While noting that the DH had recognised the importance of improving access and had set high level objectives, we concluded that it and NHS England had not fully considered the consequences of their commitment to extend access. NHS England told the committee that by March 2018 half of the country will be covered by GPs who can provide evening and weekend appointments, with all the country being covered by March 2019. It also explained the level of additional capacity will be the same across areas, but commissioners will be free to decide how this is organised, for example the length of appointments or use of group consultations.

NHS England told us it intends that the additional funding for extending access will be used to also cover transformation costs and wider improvements in access. However, it has not set out how it will assess whether local plans for spending the additional funding provide good value. NHS England expects CCGs to provide at least an additional 30 minutes per 1,000 patients; however, if the additional funding is only used to meet the minimum additional capacity required by the new commitment it will prove expensive. Meeting just the minimum additional capacity would equate to £230 per appointment hour per 1,000 registered patients, whereas the equivalent cost is an estimated £154 in core contract hours and £73 for the existing enhanced service.

We also highlighted further risks that will need to be managed in delivering extended hours, including:

• Commissioners may pay for access that is already provided by another service. There is a clear overlap between the period covered by out-of-hours providers and the new requirements that NHS England is setting up. NHS England told the committee that it expects local commissioners to ensure they do not pay twice for the same service. NHS England said it is scrutinising CCGs’ plans, and has asked them how they will know that there will be no duplication between services. This scrutiny will rely on knowledge about the use of out-of-hours GP services, but there were gaps in these data. In addition, there is the risk that these two services compete for the same staff.

• Extending access at evenings and weekends may affect continuity of care. The option to see the same GP is particularly valued by certain groups of patients, including those with a longterm condition. NHS England told us it expects that in future extending hours will free up capacity in core hours, resulting in improved continuity. However, as an indication of the possible tension, we found that between April 2014 and March 2016, patients from practices with longer opening hours during the week and those opening on the weekends reported that they were, on average, less likely to see their preferred GP.

Commissioning arrangements

We noted that the new commissioning arrangements – with the vast majority of CCGs now taking on joint or full responsibility for commissioning these services – offer the opportunity of greater local understanding in the management of services. Because of their local presence, CCGs should be better placed than NHS England to identify emerging problems with access. We also highlighted that, by controlling both primary and secondary care in their areas, CCGs can join up commissioning and transformation plans to support a common local strategy.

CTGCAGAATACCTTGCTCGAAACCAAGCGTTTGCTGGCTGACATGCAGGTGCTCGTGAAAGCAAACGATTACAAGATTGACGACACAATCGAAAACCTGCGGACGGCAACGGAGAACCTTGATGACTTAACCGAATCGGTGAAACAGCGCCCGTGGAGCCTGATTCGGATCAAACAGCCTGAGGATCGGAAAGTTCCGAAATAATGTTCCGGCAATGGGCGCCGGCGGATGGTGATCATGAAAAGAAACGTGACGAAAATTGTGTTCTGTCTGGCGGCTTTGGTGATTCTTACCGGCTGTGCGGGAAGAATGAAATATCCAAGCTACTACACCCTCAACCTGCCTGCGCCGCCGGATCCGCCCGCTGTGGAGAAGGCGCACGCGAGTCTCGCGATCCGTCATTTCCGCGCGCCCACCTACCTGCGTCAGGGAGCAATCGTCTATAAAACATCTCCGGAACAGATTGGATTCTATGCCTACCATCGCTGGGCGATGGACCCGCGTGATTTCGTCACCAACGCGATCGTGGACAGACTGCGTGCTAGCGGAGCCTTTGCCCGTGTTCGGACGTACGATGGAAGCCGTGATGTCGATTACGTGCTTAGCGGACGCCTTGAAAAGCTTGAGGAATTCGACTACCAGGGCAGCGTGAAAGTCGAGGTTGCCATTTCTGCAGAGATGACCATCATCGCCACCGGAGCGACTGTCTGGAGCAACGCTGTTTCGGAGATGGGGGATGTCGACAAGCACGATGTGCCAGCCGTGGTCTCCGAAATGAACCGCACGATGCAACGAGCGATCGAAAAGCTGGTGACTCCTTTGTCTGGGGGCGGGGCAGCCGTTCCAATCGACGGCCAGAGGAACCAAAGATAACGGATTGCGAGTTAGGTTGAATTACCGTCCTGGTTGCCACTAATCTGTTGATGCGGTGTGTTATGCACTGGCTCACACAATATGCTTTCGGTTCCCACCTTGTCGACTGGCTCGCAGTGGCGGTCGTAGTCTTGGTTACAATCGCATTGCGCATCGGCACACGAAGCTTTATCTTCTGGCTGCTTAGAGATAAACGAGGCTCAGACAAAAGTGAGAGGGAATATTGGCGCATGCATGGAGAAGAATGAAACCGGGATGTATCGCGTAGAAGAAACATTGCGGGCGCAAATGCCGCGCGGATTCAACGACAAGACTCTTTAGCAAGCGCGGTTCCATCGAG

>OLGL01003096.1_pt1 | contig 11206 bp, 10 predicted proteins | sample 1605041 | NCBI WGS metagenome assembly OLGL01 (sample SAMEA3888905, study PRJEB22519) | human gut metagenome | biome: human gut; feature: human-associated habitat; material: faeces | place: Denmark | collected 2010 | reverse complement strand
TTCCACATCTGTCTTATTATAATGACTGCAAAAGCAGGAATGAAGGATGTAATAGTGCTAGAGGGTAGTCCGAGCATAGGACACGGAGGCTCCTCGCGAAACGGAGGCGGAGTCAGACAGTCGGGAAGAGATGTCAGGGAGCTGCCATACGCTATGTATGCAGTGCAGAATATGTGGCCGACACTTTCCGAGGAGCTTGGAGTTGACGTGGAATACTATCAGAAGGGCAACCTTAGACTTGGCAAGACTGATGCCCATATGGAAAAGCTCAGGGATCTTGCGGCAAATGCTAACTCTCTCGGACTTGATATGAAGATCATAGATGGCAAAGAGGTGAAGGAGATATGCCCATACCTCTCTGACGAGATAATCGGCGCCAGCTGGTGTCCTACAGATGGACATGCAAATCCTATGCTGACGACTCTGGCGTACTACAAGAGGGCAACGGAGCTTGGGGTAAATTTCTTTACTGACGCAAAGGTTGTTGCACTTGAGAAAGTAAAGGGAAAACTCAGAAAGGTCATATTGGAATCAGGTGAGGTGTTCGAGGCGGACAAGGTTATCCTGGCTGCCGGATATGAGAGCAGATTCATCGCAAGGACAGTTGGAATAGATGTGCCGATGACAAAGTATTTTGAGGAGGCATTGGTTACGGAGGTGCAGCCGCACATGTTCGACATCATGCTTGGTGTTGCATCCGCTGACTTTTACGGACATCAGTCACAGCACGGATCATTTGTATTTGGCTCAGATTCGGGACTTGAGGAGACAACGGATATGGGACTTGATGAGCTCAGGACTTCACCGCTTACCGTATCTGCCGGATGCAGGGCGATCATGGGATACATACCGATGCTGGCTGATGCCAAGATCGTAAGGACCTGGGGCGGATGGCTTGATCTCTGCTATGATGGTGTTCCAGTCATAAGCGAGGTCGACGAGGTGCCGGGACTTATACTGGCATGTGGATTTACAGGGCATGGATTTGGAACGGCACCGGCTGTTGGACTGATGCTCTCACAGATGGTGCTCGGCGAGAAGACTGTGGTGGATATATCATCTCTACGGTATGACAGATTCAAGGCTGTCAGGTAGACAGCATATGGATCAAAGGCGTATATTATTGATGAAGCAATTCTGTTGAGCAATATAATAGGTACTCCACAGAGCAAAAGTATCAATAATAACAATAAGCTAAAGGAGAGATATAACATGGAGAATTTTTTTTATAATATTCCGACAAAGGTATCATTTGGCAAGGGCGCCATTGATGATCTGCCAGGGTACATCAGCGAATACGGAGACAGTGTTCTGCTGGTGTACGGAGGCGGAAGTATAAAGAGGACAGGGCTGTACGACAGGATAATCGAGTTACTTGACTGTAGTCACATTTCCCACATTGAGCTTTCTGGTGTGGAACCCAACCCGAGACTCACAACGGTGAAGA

On the flipside, there also appear to be some risks to the commissioning arrangements. Our evidence suggested that some commissioners had a limited understanding of whether services are meeting people’s needs. For instance, some lacked sufficient data on levels of demand and available capacity at different times throughout the week.

Some commissioners had adopted or developed audit tools to capture and track these data and NHS England said it planned to roll out a new tool in 2017/18 to measure activity and help match capacity to demand.

We highlighted the challenge faced by CCGs who have taken on additional responsibilities largely within their existing resources and therefore may have limited capacity to manage any significant service changes, such as a practice handing in notice on its contract.

We also noted that commissioners face a tension in managing performance, as using tools such as breach notices may risk damaging the relationship with the practice.

Commissioners have an important but undoubtedly challenging role in meeting the ambitions to improve access to GP services. Of course, the DH, NHS England and Health Education England have crucial responsibilities too – and, in particular, the committee has asked to be kept updated on progress against the targets to increase the number of GPs, including in rural and historically hard-to-recruit areas. Indeed our report concluded that without a more coordinated approach and stronger incentives to secure the desired results, the NHS is unlikely to get value for money.

William Palmer and Jenny George are director and manager, value for money, National Audit Office

Other members of the audit team are Laura Brackwell, Sergiu Cociu, Andy Serlin and David Xu, with assistance from Michael Burke and Farhan Khan


1. Comptroller and Auditor General, Stocktake of access of general practice in England, Session 2015-16, HC 605, National Audit Office, November 2015.

2. Comptroller and Auditor General, Improving patient access to general practice, Session 2016-17, HC 913, National Audit Office, January 2017.

3. House of Commons Committee of Public Accounts Access to General Practice: progress review. Sixty-first Report of Session 2016-17. HC 892. 27 April 2017.